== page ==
There are 32 greens totaling 6.4 acres at Tara Iti, all comprised of fine fescue grasses. As mentioned in my previous blogs, working with all fine fescue is new to me. The fescue greens provide excellent playing conditions for the membership and guests. Even after aerification, Brian likes to say, "It won't win any beauty competition, but it sure plays well.”
The greens are sculpted from the native dune sand from around the property. They do not have any drainage, and don't meet USGA specifications. They were seeded initially with 39% Barcrown Slender Creeping Red, 37% Bridgeport Chewings and 24% Barswing Chewings, all from Barenbrug. Brian has overseeded the greens four times during the winter with a new fescue mix consisting of Cezanne, Nigella, and Absolom, all slender red fescue from Denmark and one Ruddy strong red fescue from New Zealand. The new blend is from DLF, a Danish seed company.
During the winter, Stamina Express or Pervade surfactants are sprayed every two weeks. In the summer we switch over to Revolution at 19 L/ha once per month, potassium Nitrate, humic acid, and Calphlex. Trinexapac-ethyl (Primo) light rates are sprayed every two weeks or based on growing degree days. Products like fish guts and seaweed are also applied during some applications. For the limited Poa that is on the course, haloxyfop is used as well as manual diligence. If you see it, pick it.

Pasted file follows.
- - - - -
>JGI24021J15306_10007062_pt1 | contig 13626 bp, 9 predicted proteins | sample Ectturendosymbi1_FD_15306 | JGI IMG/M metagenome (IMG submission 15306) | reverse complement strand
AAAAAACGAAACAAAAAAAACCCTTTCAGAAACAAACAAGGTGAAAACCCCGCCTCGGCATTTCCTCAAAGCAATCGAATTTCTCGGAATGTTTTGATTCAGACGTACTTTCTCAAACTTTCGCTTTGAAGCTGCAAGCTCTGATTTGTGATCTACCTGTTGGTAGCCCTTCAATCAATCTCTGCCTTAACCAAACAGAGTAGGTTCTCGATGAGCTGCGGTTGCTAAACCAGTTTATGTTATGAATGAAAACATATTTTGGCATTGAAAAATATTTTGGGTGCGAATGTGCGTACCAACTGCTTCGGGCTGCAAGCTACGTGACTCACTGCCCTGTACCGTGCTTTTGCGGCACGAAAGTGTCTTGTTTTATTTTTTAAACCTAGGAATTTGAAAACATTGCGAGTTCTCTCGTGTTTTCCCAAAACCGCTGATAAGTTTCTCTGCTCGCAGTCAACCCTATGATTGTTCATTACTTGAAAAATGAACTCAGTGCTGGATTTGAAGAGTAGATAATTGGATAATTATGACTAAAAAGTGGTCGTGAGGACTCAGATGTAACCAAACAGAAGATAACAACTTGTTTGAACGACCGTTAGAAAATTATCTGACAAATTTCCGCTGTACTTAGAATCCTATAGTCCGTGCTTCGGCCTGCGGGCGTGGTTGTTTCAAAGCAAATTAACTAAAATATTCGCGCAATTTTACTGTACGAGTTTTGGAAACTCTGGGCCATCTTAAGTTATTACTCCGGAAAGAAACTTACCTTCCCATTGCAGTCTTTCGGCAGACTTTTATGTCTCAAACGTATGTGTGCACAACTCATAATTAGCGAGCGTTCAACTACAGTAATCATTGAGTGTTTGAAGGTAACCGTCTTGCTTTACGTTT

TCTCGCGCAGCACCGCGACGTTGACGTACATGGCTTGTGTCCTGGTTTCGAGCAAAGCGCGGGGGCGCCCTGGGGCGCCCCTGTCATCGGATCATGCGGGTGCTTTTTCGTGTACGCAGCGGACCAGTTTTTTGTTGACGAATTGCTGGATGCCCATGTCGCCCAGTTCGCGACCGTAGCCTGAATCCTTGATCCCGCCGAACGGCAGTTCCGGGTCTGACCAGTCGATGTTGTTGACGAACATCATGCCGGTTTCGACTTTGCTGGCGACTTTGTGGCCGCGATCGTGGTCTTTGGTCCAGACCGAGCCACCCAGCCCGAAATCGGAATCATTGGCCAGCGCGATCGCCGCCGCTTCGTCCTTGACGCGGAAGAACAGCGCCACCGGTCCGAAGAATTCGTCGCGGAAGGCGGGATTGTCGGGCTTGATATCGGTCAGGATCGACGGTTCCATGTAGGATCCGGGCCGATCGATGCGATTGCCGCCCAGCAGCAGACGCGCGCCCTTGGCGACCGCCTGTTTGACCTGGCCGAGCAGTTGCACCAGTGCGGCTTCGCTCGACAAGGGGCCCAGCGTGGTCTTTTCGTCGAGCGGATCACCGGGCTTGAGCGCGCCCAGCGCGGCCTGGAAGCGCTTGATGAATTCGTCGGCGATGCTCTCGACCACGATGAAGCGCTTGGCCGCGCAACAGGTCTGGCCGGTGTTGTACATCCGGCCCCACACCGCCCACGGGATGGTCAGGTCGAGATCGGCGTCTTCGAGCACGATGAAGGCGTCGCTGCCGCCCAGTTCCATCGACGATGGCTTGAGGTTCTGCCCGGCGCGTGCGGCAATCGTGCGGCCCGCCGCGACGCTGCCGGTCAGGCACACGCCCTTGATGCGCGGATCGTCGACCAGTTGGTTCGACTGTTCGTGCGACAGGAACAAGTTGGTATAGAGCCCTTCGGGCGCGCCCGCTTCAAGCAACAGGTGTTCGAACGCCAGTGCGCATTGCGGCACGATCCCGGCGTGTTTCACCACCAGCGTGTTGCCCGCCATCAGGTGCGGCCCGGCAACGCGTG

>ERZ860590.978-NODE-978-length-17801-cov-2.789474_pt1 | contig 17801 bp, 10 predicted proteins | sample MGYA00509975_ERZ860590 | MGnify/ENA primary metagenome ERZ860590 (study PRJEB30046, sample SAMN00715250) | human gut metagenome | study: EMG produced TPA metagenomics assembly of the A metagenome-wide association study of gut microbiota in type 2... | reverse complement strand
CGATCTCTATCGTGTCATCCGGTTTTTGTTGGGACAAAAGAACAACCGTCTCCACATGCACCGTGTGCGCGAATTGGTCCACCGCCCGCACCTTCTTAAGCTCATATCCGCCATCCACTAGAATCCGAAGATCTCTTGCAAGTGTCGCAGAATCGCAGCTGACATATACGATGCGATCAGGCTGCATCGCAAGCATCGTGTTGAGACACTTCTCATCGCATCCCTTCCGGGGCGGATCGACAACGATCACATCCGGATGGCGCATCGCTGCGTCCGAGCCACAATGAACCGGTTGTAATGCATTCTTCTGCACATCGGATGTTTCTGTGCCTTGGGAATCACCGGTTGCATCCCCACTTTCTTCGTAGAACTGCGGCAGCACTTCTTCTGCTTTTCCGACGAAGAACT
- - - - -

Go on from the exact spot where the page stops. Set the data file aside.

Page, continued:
The greens here do not have defined borders. There are no collars or clean-up laps. We rely on different mowing directions daily to create a border. This allows the green and surrounds to look as if they are one. We mow at .177 inches six days a week. Four of the days, we use John Deere 220 E-Cut walk greens mowers. We use the John Deere 2500 E E-Cut Hybrid the other two days. Every other Tuesday, the greens are groomed at .08 inches. Two to four days a week we roll greens with a Salsco.
There are no pitch marks, just skid marks...
Being here for a short period makes me want to grow fescue greens in the states. These greens stimp an average of 10 feet and around 110 on the Clegg meter. The big thing is there are no pitch marks, just skid marks.